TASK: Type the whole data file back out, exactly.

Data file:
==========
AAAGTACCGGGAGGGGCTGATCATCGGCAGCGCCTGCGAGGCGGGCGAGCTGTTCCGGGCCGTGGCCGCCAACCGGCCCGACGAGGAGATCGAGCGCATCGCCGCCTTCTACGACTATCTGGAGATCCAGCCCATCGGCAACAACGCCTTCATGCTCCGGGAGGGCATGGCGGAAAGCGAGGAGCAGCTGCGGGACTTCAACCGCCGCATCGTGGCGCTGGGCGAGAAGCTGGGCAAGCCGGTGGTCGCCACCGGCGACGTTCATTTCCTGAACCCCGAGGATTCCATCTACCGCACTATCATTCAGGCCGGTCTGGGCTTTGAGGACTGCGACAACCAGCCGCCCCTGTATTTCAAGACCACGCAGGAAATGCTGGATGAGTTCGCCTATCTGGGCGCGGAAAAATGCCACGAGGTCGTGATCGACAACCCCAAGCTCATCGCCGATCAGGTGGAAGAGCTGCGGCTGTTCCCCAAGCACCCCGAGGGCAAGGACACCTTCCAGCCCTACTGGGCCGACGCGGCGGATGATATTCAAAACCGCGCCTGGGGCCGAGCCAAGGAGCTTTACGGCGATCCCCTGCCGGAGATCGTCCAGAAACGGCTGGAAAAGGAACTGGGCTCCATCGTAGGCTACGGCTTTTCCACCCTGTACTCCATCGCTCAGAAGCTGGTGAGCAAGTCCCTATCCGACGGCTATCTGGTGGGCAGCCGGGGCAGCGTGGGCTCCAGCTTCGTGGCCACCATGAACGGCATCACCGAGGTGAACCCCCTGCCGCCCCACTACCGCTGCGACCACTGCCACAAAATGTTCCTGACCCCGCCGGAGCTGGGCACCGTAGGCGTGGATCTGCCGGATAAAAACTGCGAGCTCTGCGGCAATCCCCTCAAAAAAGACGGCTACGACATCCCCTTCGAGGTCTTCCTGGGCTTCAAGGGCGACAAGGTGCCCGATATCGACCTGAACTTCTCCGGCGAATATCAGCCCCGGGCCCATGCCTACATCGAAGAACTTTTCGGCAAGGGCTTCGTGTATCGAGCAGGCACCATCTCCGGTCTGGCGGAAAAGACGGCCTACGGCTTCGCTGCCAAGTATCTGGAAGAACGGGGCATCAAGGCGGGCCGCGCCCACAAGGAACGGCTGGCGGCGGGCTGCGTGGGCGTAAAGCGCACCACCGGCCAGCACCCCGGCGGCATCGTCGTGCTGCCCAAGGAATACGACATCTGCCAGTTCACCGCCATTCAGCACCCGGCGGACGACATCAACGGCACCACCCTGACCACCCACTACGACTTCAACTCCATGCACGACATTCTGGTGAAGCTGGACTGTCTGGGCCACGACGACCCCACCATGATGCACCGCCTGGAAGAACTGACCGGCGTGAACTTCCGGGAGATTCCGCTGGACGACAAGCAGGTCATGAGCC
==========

AAAGTACCGGGAGGGGCTGATCATCGGCAGCGCCTGCGAGGCGGGCGAGCTGTTCCGGGCCGTGGCCGCCAACCGGCCCGACGAGGAGATCGAGCGCATCGCCGCCTTCTACGACTATCTGGAGATCCAGCCCATCGGCAACAACGCCTTCATGCTCCGGGAGGGCATGGCGGAAAGCGAGGAGCAGCTGCGGGACTTCAACCGCCGCATCGTGGCGCTGGGCGAGAAGCTGGGCAAGCCGGTGGTCGCCACCGGCGACGTTCATTTCCTGAACCCCGAGGATTCCATCTACCGCACTATCATTCAGGCCGGTCTGGGCTTTGAGGACTGCGACAACCAGCCGCCCCTGTATTTCAAGACCACGCAGGAAATGCTGGATGAGTTCGCCTATCTGGGCGCGGAAAAATGCCACGAGGTCGTGATCGACAACCCCAAGCTCATCGCCGATCAGGTGGAAGAGCTGCGGCTGTTCCCCAAGCACCCCGAGGGCAAGGACACCTTCCAGCCCTACTGGGCCGACGCGGCGGATGATATTCAAAACCGCGCCTGGGGCCGAGCCAAGGAGCTTTACGGCGATCCCCTGCCGGAGATCGTCCAGAAACGGCTGGAAAAGGAACTGGGCTCCATCGTAGGCTACGGCTTTTCCACCCTGTACTCCATCGCTCAGAAGCTGGTGAGCAAGTCCCTATCCGACGGCTATCTGGTGGGCAGCCGGGGCAGCGTGGGCTCCAGCTTCGTGGCCACCATGAACGGCATCACCGAGGTGAACCCCCTGCCGCCCCACTACCGCTGCGACCACTGCCACAAAATGTTCCTGACCCCGCCGGAGCTGGGCACCGTAGGCGTGGATCTGCCGGATAAAAACTGCGAGCTCTGCGGCAATCCCCTCAAAAAAGACGGCTACGACATCCCCTTCGAGGTCTTCCTGGGCTTCAAGGGCGACAAGGTGCCCGATATCGACCTGAACTTCTCCGGCGAATATCAGCCCCGGGCCCATGCCTACATCGAAGAACTTTTCGGCAAGGGCTTCGTGTATCGAGCAGGCACCATCTCCGGTCTGGCGGAAAAGACGGCCTACGGCTTCGCTGCCAAGTATCTGGAAGAACGGGGCATCAAGGCGGGCCGCGCCCACAAGGAACGGCTGGCGGCGGGCTGCGTGGGCGTAAAGCGCACCACCGGCCAGCACCCCGGCGGCATCGTCGTGCTGCCCAAGGAATACGACATCTGCCAGTTCACCGCCATTCAGCACCCGGCGGACGACATCAACGGCACCACCCTGACCACCCACTACGACTTCAACTCCATGCACGACATTCTGGTGAAGCTGGACTGTCTGGGCCACGACGACCCCACCATGATGCACCGCCTGGAAGAACTGACCGGCGTGAACTTCCGGGAGATTCCGCTGGACGACAAGCAGGTCATGAGCC